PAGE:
HOW DO YOU LOOK ONLINE?

How do you look online?

 

Your chance to make a good impression with potential clients comes long before the first appointment. That’s why a strong web presence is vital for you and your firm.


Did you know that up to 76% of a customer’s purchase journey happens before they engage a provider1? Think about it — whether you’re finding a restaurant for dinner or you’re in the market for a pair of shoes, chances are you’ll do some online research before you buy. And it’s no different when people are looking for an accountant or financial adviser: the more credible and professional you come across online, the more likely you are to attract new clients.

But with so many digital platforms available, it can be hard to know where to focus your time and energy. Here are 7 tips to help you get started.

 

1. Understand your audience

First, you need to work out the kinds of clients you’re hoping to attract. By understanding your target market, you’ll be able to tailor your online presence accordingly.

Next, think about the journey your potential clients might take to find you online. For example, if a potential client has been referred to you by a friend or family member, they’re likely to Google you or your firm as a starting point. And if they’re highly engaged with their finances or know exactly what kind of services they want, they might check out your LinkedIn profile as well.

For potential clients who haven’t been referred to you, if they do a basic web search for a local accountant or adviser, are you easy to find?

 

 

2. Make a good first impression

Before making their first appointment with you, a potential client will probably look at your profile page on your firm’s website. So it’s important to get it right.

Your page should feature a clear, recent photo — one where you look both friendly and professional. The image filename should be just your name and your firm’s name, as this will make it easier for people to find you online. 

There should also be an ‘about you’ blurb outlining your skills and experience. It should also explain your client value proposition — what sets you apart from your competitors — but be sure to avoid using technical or industry jargon.


3. Take advantage of LinkedIn

LinkedIn is the world’s leading social media site for professionals, with over 7 million active users in Australia alone. It’s therefore a crucial digital asset for representing yourself, because your LinkedIn profile will rank highly when someone Googles you. Plus, LinkedIn is a great way to expand your professional network and build contacts to generate business leads.


When creating your LinkedIn profile, use a headline that demonstrates the value you can provide —potential clients care more about this than your job title. Make sure your profile and company page links to your firm’s website ― and remember to regularly update your profile and interact online with others in your network.


4. Try out local directories

Local directory listings on sites like truelocal.com.au — which are like modern versions of the trusty phone book — can also help boost your online presence in your local area.

There are plenty of directories out there and it can be tempting to add your business to all of them, but it’s best to do your research first. Low-quality directories that generate spam can hurt your search Google ranking.


5. Create a My Business profile

Google’s My Business service can connect your firm to a range of Google tools like Maps and Google+, which will also improve your visibility in Google searches.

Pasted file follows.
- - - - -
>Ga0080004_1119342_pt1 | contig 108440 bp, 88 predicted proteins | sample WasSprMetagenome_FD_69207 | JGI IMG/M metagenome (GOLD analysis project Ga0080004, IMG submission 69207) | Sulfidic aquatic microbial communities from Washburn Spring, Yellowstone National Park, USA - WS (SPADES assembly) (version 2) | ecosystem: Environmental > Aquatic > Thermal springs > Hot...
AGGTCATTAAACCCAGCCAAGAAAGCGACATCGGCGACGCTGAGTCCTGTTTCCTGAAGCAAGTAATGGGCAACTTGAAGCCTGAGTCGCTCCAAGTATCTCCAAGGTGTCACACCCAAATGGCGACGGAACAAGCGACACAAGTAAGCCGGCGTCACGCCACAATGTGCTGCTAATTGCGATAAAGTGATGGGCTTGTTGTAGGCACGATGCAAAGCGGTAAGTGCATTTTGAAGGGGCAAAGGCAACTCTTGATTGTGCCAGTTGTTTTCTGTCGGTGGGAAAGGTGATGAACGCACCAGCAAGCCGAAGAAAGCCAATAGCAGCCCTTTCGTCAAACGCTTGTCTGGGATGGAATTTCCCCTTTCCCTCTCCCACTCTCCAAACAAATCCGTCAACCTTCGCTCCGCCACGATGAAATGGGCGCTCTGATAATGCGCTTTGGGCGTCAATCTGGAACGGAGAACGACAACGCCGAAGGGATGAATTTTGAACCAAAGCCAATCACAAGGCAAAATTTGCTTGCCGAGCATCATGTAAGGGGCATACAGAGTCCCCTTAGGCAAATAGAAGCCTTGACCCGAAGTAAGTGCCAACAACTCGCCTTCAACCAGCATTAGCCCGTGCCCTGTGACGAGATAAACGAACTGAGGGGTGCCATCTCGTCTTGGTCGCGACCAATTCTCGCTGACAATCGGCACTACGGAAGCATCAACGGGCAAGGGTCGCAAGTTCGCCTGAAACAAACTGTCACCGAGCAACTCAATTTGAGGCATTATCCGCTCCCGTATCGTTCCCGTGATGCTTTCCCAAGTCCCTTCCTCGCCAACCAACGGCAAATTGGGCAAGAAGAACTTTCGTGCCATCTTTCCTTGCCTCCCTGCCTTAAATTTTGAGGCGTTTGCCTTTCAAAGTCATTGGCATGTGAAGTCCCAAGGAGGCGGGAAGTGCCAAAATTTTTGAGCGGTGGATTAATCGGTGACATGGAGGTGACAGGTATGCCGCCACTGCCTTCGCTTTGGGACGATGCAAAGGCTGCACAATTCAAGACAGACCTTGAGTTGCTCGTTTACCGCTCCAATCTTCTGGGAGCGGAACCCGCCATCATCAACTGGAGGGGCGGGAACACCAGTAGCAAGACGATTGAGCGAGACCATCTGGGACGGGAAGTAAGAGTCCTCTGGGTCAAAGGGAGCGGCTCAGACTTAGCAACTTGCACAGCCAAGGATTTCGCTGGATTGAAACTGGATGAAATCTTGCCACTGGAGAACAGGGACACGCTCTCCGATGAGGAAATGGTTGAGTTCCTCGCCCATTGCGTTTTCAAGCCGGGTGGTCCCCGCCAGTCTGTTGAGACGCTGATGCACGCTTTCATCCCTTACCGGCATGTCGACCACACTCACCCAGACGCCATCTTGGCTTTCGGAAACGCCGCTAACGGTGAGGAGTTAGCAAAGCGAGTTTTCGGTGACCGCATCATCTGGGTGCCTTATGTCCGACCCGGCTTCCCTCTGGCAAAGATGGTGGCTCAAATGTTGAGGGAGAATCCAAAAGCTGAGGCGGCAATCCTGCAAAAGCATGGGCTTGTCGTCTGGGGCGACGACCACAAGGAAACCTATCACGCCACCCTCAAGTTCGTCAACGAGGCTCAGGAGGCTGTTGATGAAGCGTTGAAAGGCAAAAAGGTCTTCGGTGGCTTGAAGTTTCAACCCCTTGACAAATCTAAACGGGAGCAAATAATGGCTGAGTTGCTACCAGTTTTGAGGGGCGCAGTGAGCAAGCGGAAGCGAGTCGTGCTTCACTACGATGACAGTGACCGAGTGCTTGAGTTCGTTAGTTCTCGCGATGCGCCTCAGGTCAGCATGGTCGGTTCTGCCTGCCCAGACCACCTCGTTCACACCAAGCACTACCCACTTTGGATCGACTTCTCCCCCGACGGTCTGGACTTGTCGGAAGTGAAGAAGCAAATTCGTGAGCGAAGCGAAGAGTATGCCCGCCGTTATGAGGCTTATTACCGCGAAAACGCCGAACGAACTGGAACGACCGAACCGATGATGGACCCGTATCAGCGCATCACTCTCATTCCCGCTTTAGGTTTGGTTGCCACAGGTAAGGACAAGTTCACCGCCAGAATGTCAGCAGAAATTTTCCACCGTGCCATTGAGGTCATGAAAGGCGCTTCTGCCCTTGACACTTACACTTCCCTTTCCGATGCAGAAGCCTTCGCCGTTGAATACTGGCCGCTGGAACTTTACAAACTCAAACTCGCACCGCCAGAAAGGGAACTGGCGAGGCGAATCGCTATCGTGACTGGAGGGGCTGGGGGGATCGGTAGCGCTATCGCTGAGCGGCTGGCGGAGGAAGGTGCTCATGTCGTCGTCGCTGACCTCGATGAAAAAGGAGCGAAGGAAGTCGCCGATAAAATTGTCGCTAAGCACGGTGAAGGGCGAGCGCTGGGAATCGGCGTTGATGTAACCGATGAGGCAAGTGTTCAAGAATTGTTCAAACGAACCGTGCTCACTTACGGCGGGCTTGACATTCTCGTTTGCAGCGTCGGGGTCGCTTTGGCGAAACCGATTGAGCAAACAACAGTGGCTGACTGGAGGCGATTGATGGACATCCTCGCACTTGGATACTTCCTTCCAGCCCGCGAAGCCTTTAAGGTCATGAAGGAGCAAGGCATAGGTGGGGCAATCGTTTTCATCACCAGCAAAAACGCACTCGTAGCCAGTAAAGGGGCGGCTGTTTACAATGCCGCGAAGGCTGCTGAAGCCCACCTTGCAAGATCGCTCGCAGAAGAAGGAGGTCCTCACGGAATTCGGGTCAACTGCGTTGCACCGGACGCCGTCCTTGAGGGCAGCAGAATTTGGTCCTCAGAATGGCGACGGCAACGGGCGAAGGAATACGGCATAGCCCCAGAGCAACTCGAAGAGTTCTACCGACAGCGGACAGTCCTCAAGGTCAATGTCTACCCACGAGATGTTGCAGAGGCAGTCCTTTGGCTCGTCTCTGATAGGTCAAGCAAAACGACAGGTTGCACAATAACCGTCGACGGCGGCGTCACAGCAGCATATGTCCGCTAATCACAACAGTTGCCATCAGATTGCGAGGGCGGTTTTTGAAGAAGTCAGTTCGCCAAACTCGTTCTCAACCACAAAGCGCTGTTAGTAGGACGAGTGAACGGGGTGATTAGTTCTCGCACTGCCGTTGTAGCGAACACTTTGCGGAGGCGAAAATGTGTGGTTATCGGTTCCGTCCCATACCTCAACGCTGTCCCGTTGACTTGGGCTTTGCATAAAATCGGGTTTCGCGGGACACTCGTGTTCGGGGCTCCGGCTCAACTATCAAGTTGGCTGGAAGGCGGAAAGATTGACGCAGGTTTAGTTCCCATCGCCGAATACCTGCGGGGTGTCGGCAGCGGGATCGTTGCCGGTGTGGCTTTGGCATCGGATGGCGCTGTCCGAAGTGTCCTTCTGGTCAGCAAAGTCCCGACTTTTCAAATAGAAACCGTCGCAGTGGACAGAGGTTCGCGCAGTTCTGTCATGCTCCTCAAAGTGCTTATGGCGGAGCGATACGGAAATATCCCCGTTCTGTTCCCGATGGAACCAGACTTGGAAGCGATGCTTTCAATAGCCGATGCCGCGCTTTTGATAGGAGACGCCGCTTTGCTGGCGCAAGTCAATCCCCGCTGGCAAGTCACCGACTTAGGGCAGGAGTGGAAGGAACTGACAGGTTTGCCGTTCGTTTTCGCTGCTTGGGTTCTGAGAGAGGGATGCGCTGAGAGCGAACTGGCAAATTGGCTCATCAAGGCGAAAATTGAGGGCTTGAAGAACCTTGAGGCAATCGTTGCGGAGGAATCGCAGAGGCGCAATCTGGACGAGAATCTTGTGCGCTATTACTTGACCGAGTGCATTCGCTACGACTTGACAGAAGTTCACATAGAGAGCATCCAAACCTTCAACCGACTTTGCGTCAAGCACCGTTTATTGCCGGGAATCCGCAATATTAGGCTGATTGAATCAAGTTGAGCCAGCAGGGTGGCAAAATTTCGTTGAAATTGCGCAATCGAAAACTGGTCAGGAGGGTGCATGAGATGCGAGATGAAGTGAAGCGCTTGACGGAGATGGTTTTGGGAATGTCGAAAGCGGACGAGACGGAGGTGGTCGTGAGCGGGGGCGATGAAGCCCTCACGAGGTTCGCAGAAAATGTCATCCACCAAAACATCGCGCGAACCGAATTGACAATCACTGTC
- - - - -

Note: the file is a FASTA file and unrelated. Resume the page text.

Take time to fill out your My Business profile ― the more complete it is, the better your chances of attracting potential clients. Visit google.com.au/business to get started.


6. Embrace feedback

Having an extensive web presence gives your clients plenty of ways to rate and review your services online. This can be a daunting prospect at first, but online reviews can provide valuable insights into how your clients perceive you.

Each positive review is an opportunity to publicly thank a happy client for their support. And if you receive a negative review, you can reassure your disgruntled client that the issue they’ve raised will be resolved as soon as possible. Once you’ve fixed the problem, you can also contact the client directly to tell them the good news.


7. Track your progress

There are plenty of good reasons for being digitally active — from promoting your services and boosting your reputation to generating leads and expanding your professional network. These opportunities grow as more people find and connect with you online, so it’s worth keeping an eye on your progress. Platforms like My Business, LinkedIn and industry directories automatically keep count of visits to your page, so you can collect useful data about how you’re tracking.

Maintaining a strong web presence isn’t a case of set and forget. By regularly tweaking or refreshing your online content, you can find out which types of content work best for you and your firm.

 

Things you should know: Count used reasonable efforts to ensure the commentary in this blog was accurate and true at the time that it was posted but Count is not liable for any errors or omissions in the commentary. Since the time of posting it is possible that regulatory requirements and laws upon which the commentary were based have changed and the content is outdated. The commentary provided in this blog is informational only and while care was taken in the preparation of this blog, no liability is accepted by Count, its related entities, agents and employees for any loss arising from reliance on this blog. Any commentary regarding past economic performance is no indication of future performance and should be used as a general guide only.

1 Today's Affluent Consumer, Oechsli Institute, https://www.oechsli.com/research 

 

 

 

 

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